Martin Scorsese’s mythical, mournful and powerful depiction of the mafia, America and the mid-twentieth century is culmination of the themes he has dealt with, and helped define, throughout his illustrious career. With complex and layered performances from Robert De Niro, Al Pacino and Joe Pesci, Scorsese uncovers the innate corruption and violence that the US and its government are built upon in such a way that it is impossible to dismiss as a relic of the past.
Frank Sheeran (Robert De Niro), a respected hitman for the Bufalino crime family, has his glory days behind him and the hinterland of old and age and illness stretching out into the far distance. Contemplating his life and work with the mafia, he recounts a career of blood and violence, his relationship with his mentor Russell Bufalino (Joe Pesci) and his roles in events that shaped the late twentieth century for the US and beyond. The most central of these is his friendship with the notorious union boss Jimmy Hoffa (Al Pacino), who disappeared without a trace in 1975.
Scorsese is in his element in the genre that arguably defines him. The contemplative, yet quick-fire script by Steven Zaillian takes inspiration from the book I Heard You Paint Houses by Charles Brandt (Scorsese’s choice for the film’s title, clearly, given its appearances in title cards) which chronicles the life of Sheeran without ever feeling like a history lesson. There are backroom dealings, assassinations and leisurely roads trips all mixed in together, with the addition of freeze frames and captions appearing at will to inform you of the infamous and violent deaths of some of the side characters, with some excellent comic timing.
The angry young men of Goodfellas and Mean Streets are furious no longer. They are still violent, impulsive, quick-tempered, but there is a self-reflection that the younger Scorsese would not have been able to capture in the way he has in The Irishman. Here lies the aftermath of a life in the mafia, in families separated and distanced through years of trauma that lurks in the shadows when retaliation is always close at hand. Anna Paquin, as one of Frank’s daughters Peggy, displays a quiet vulnerability and anger at her father that is never quite brought to fruition, indicating that she knows more than he thinks she does about his life as a hitman.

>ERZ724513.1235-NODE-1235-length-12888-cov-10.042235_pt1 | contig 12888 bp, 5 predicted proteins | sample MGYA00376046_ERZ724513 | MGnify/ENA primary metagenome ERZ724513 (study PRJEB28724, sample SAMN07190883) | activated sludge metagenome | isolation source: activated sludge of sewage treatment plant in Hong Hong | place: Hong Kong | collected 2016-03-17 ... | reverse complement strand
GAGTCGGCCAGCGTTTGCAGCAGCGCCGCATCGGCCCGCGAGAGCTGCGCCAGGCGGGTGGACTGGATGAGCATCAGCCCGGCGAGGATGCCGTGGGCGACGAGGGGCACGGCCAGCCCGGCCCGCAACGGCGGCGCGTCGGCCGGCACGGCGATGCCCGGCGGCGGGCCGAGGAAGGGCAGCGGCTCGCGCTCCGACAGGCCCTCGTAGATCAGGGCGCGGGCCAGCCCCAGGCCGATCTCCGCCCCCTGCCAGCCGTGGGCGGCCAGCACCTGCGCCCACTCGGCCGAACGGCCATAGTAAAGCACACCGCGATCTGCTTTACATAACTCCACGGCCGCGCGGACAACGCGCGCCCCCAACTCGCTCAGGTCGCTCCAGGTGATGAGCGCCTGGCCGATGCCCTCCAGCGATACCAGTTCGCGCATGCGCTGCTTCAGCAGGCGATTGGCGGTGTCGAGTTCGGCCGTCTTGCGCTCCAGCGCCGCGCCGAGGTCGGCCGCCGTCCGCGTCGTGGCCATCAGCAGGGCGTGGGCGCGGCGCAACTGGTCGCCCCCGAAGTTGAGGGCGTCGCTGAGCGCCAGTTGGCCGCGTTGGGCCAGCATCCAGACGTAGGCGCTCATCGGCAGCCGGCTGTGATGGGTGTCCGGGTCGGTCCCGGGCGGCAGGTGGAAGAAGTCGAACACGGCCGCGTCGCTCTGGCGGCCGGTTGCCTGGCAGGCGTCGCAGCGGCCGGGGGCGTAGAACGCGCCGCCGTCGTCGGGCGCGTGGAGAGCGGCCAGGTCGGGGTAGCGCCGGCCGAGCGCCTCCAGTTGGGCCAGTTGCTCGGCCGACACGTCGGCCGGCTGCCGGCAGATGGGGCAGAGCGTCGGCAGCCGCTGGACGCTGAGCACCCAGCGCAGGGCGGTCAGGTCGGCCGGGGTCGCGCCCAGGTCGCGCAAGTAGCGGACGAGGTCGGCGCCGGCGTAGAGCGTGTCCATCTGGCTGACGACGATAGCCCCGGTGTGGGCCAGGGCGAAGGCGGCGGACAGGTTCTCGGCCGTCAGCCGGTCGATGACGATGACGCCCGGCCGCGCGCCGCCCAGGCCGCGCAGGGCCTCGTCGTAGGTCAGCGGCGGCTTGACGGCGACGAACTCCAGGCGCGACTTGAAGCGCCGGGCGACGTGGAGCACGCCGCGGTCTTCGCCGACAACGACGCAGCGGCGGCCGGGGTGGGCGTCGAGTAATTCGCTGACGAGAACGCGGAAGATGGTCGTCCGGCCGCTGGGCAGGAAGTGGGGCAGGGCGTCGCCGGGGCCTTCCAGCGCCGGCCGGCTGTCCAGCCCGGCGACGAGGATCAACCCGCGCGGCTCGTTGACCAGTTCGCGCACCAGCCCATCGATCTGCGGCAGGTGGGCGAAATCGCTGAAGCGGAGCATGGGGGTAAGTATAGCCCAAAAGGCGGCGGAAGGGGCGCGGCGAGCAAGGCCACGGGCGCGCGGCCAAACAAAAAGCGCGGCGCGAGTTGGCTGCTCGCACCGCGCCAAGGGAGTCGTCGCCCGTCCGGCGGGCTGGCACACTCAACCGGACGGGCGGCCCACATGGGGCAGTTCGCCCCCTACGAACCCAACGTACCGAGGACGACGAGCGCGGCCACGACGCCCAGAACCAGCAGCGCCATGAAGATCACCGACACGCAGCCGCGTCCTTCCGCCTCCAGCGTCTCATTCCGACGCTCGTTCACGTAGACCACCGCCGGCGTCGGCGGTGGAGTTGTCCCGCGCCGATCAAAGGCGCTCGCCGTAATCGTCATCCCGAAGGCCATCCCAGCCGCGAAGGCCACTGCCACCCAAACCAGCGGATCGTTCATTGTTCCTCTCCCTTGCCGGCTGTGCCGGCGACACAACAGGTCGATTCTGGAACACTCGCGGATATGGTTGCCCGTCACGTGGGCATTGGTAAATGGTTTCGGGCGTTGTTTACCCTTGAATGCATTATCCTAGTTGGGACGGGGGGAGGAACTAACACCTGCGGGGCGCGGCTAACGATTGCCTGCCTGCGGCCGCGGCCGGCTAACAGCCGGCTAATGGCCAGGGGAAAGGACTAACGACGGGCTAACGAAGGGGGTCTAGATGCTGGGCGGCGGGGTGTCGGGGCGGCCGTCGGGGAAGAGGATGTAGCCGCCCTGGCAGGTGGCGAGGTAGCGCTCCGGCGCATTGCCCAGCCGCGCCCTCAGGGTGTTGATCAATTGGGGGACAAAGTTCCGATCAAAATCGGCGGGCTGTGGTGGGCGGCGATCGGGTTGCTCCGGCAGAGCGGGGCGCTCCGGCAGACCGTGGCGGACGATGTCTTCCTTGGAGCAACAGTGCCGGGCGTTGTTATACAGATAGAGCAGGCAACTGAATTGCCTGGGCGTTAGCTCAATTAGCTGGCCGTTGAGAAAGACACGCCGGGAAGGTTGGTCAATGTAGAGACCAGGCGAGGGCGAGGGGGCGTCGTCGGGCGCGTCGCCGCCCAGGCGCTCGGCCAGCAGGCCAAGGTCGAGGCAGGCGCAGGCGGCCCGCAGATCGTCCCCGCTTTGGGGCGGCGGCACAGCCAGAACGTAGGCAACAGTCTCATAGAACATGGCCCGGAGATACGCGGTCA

It is a pleasure to watch these masters of film at work. Pacino weaves between anger and banality at a moment’s notice, as the confident, apparently untouchable Hoffa whose power extends beyond his own capabilities. De Niro brings the weight of a lifetime on his shoulders, especially as the narrative moves towards Frank’s old age, while Pesci as Russell Bufalino is one of the standout performances in the film, with that hint of violence he had in Goodfellas always brimming just below the surface.
Thelma Schoonmaker, Scorsese’s editor since 1980’s Raging Bull and collaborator since his first student film in 1967, once again allows the raw material of the film to shine through, with stunning sections in slo-motion that feel wonderfully at odds with the narrative surrounding them, yet allow for the more contemplative moments to sink deep into your bones. The much-talked about 209 minute run time is able to fly by, without ever a dull moment to marr the experience.
The overarching narrative, spoken by Frank as he sits alone in a nursing home, desperately trying to atone for his sins, is one of regret. It eats away at the edges of his words, at the decisions he has made, but is does not negate or excuse the pride he still maintains, a company man who never broke rank, who did his job and did it well. Who “painted houses” without a second thought, as easily as taking a breath.
It is Scorsese’s contemplation on life, aging and death, with a cast of stars who bring everything but the kitchen sink to an incredible film. The Irishman is a masterpiece.